Nineteen (24 percent) of the president’s judicial nominees received minimal bipartisan support in 2017 and 2018. Specifically, 1 to 10 Democrats supported 2 Supreme Court nominees (100 percent), 11 Appellate Court nominees (37 percent), and 6 District Court nominees (13 percent).
Trump’s judicial nominees fared slightly worse in the “moderate bipartisan support category.” In total, 5 nominees received the support of 11 to 20 Democrats. They included 3 Appellate Court nominees (10 percent) and 2 District Court nominees (4 percent). Likewise, 5 of the president’s judicial nominees (6 percent) received significant bipartisan support (21-30 Democrats). They also included 3 Appellate Court nominees (10 percent) and 2 District Court nominees (4 percent).
In contrast to the standard view, 22 of Trump’s judicial nominees (28 percent) received overwhelming bipartisan support (30-plus Democrats). They included 5 Appellate Court nominees (17 percent) and 17 District Court nominees (36 percent).
Twenty of the president’s successful judicial nominees in the 115th Congress (25 percent) were confirmed by voice vote. A voice vote does not record senators’ positions for or against a judicial nominee. Despite their alleged opposition to Trump’s “right-wing” nominees, Democrats supported confirming 20 District Court nominees (43 percent) by voice vote in 2017 and 2018.
116th Congress. The Senate has confirmed 111 of President Trump’s judicial nominees thus far in the 116th Congress (as of June 8, 2020). The successful nominations included 21 Appellate Court nominees and 90 District Court nominees.
The Senate has confirmed more judicial nominees on a party-line vote in 2019 and 2020 than it did in the preceding two years. Specifically, it confirmed 29 (26 percent) on a party-line basis. They include 13 Appellate Court nominees (62 percent) and 16 District Court nominees (18 percent).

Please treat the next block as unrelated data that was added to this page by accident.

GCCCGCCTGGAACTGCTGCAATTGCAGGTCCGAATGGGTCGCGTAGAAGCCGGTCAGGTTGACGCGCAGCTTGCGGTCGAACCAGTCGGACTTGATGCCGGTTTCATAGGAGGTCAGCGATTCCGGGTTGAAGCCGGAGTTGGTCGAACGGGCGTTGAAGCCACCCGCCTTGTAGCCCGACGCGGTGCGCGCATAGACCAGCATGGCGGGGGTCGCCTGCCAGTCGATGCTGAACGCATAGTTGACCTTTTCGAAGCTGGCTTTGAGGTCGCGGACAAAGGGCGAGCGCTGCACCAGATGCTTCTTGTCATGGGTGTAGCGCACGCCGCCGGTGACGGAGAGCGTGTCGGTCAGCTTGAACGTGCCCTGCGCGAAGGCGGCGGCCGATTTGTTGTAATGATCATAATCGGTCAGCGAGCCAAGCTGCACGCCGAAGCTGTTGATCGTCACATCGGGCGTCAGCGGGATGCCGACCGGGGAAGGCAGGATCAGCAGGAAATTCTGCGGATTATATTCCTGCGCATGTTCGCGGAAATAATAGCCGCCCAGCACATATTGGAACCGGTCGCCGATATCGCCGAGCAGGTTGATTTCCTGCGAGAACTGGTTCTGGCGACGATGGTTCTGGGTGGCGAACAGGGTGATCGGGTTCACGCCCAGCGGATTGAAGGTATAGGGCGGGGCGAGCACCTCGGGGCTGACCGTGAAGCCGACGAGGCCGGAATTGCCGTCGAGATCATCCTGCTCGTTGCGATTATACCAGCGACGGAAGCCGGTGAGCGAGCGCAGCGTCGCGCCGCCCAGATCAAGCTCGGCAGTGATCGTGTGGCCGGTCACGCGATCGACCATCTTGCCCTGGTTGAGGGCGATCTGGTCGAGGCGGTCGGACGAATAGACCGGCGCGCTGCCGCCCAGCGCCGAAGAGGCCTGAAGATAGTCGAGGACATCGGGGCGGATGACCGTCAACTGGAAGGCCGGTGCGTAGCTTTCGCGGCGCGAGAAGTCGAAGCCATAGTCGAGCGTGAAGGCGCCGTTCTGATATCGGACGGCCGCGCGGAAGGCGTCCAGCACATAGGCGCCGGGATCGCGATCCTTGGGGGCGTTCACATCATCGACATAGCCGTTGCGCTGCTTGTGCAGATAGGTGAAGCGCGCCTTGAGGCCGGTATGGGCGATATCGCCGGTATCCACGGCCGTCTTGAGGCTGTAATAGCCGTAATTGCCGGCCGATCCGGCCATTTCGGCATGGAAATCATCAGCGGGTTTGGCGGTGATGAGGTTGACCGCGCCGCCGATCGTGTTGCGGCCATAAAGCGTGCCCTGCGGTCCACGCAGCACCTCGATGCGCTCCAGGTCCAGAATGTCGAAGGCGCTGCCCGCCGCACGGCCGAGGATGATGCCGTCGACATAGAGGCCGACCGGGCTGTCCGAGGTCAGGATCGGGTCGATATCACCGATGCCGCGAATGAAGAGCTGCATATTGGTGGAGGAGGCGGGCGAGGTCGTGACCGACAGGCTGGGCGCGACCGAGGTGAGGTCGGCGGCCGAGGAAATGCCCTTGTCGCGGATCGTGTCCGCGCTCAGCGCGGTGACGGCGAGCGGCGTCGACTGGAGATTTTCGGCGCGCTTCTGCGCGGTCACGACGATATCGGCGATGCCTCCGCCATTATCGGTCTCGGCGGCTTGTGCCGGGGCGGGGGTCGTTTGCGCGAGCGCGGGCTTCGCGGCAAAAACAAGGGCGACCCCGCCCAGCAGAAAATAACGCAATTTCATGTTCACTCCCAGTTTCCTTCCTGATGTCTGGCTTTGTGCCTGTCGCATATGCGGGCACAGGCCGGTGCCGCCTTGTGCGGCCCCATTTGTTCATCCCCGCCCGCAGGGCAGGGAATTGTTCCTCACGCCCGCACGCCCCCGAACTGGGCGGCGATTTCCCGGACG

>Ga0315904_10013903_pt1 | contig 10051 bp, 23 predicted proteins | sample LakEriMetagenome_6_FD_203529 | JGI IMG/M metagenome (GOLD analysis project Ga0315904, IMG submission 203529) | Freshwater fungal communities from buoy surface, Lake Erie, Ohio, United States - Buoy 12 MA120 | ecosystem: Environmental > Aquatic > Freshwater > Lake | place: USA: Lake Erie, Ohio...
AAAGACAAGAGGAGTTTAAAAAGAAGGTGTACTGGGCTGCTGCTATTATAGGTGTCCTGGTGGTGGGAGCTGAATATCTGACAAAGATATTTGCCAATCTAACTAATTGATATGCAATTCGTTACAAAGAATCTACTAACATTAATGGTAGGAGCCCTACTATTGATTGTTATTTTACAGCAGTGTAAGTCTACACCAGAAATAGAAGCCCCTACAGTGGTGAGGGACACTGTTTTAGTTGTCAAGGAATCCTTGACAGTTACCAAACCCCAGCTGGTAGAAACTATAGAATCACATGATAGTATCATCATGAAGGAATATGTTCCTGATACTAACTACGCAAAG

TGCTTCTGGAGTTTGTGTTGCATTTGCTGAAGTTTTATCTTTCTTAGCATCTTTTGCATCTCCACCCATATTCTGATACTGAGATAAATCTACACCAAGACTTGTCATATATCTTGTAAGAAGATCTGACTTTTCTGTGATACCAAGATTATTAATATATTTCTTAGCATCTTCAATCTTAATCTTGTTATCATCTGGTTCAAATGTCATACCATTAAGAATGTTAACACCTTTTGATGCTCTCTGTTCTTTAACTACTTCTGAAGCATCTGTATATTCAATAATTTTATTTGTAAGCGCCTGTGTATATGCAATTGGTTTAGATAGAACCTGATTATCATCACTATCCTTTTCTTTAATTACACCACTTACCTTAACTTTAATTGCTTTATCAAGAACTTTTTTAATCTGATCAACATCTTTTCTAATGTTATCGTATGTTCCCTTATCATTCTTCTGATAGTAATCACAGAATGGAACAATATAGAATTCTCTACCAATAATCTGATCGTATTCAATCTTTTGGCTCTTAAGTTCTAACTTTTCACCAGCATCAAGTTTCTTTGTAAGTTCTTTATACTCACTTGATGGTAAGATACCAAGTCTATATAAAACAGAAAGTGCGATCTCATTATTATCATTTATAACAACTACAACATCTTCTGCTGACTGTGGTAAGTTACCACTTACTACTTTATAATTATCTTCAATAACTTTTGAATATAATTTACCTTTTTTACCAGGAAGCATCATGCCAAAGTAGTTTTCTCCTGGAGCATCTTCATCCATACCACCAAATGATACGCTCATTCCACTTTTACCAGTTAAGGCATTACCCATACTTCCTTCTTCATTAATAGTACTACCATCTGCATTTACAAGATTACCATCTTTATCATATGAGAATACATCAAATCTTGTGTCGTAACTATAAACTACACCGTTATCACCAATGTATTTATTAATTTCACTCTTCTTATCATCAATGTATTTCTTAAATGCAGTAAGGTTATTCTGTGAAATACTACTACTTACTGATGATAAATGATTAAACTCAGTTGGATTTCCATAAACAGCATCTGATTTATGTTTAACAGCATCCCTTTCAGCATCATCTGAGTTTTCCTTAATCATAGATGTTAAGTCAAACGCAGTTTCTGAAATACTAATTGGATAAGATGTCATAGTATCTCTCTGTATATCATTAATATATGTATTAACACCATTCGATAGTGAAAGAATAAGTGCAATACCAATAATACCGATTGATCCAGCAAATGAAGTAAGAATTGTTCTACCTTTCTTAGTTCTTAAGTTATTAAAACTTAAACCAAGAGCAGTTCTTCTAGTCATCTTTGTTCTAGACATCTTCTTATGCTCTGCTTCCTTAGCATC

In contrast, the Senate confirmed 82 nominees (74 percent) with varying levels of bipartisan support. One to 10 Democrats supported 21 of Trump’s judicial nominees (19 percent). Of those, 3 were nominated to serve on the Appellate Court (14 percent), and 18 were nominated to serve on the District Court (20 percent).
As in the 115th Congress, Trump’s judicial nominees also fared slightly worse in the “moderate bipartisan support” category in the 116th Congress. Seven nominees (6 percent) received the support of between 11 and 20 Democrats. They include 1 Appellate Court nominee (5 percent) and 6 District Court nominees (7 percent).
The president’s judicial nominees fared better in the “significant bipartisan support” category. Specifically, 21-30 Democrats supported 21 (19 percent) of Trump’s judicial nominees. The nominations in this category include 3 Appellate Court nominees (14 percent) and 18 District Court nominees (20 percent).
As in the 2017 and 2018, more of Trump’s judicial nominees have received overwhelming bipartisan support in 2019 and 2020 than the standard view assumes. Specifically, 30-plus Democrats supported 26 of the president’s judicial nominees (23 percent). They include 1 Appellate Court nominee (5 percent) and 25 District Court nominees (28 percent).
The Senate confirmed seven District Court nominees (8 percent) by voice vote in the 116th Congress.